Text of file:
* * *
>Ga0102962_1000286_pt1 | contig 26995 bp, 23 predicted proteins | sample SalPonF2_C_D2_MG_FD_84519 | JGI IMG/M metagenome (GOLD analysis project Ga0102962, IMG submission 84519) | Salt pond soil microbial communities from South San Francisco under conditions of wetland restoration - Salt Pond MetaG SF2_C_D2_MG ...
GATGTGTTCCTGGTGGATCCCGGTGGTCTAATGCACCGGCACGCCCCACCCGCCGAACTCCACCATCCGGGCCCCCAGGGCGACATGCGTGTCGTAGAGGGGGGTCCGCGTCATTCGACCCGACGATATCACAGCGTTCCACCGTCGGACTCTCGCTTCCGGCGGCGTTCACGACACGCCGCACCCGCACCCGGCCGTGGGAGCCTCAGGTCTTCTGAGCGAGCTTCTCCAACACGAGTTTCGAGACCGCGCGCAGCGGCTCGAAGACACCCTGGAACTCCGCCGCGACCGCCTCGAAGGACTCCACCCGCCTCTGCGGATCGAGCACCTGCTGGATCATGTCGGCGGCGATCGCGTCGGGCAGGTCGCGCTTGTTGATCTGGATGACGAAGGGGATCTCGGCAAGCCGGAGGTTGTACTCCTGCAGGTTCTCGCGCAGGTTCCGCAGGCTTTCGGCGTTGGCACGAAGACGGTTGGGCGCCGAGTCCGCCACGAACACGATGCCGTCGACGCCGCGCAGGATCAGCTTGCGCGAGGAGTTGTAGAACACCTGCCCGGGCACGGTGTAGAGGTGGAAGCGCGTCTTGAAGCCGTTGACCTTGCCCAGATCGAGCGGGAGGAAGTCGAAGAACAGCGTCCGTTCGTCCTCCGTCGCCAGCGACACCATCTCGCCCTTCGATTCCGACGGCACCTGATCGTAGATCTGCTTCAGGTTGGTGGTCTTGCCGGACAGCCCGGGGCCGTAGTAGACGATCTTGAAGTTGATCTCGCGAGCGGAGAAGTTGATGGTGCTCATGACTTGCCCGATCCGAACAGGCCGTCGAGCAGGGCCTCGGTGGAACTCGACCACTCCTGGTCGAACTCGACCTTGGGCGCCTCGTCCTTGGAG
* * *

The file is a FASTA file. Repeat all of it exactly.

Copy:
>Ga0102962_1000286_pt1 | contig 26995 bp, 23 predicted proteins | sample SalPonF2_C_D2_MG_FD_84519 | JGI IMG/M metagenome (GOLD analysis project Ga0102962, IMG submission 84519) | Salt pond soil microbial communities from South San Francisco under conditions of wetland restoration - Salt Pond MetaG SF2_C_D2_MG ...
GATGTGTTCCTGGTGGATCCCGGTGGTCTAATGCACCGGCACGCCCCACCCGCCGAACTCCACCATCCGGGCCCCCAGGGCGACATGCGTGTCGTAGAGGGGGGTCCGCGTCATTCGACCCGACGATATCACAGCGTTCCACCGTCGGACTCTCGCTTCCGGCGGCGTTCACGACACGCCGCACCCGCACCCGGCCGTGGGAGCCTCAGGTCTTCTGAGCGAGCTTCTCCAACACGAGTTTCGAGACCGCGCGCAGCGGCTCGAAGACACCCTGGAACTCCGCCGCGACCGCCTCGAAGGACTCCACCCGCCTCTGCGGATCGAGCACCTGCTGGATCATGTCGGCGGCGATCGCGTCGGGCAGGTCGCGCTTGTTGATCTGGATGACGAAGGGGATCTCGGCAAGCCGGAGGTTGTACTCCTGCAGGTTCTCGCGCAGGTTCCGCAGGCTTTCGGCGTTGGCACGAAGACGGTTGGGCGCCGAGTCCGCCACGAACACGATGCCGTCGACGCCGCGCAGGATCAGCTTGCGCGAGGAGTTGTAGAACACCTGCCCGGGCACGGTGTAGAGGTGGAAGCGCGTCTTGAAGCCGTTGACCTTGCCCAGATCGAGCGGGAGGAAGTCGAAGAACAGCGTCCGTTCGTCCTCCGTCGCCAGCGACACCATCTCGCCCTTCGATTCCGACGGCACCTGATCGTAGATCTGCTTCAGGTTGGTGGTCTTGCCGGACAGCCCGGGGCCGTAGTAGACGATCTTGAAGTTGATCTCGCGAGCGGAGAAGTTGATGGTGCTCATGACTTGCCCGATCCGAACAGGCCGTCGAGCAGGGCCTCGGTGGAACTCGACCACTCCTGGTCGAACTCGACCTTGGGCGCCTCGTCCTTGGAG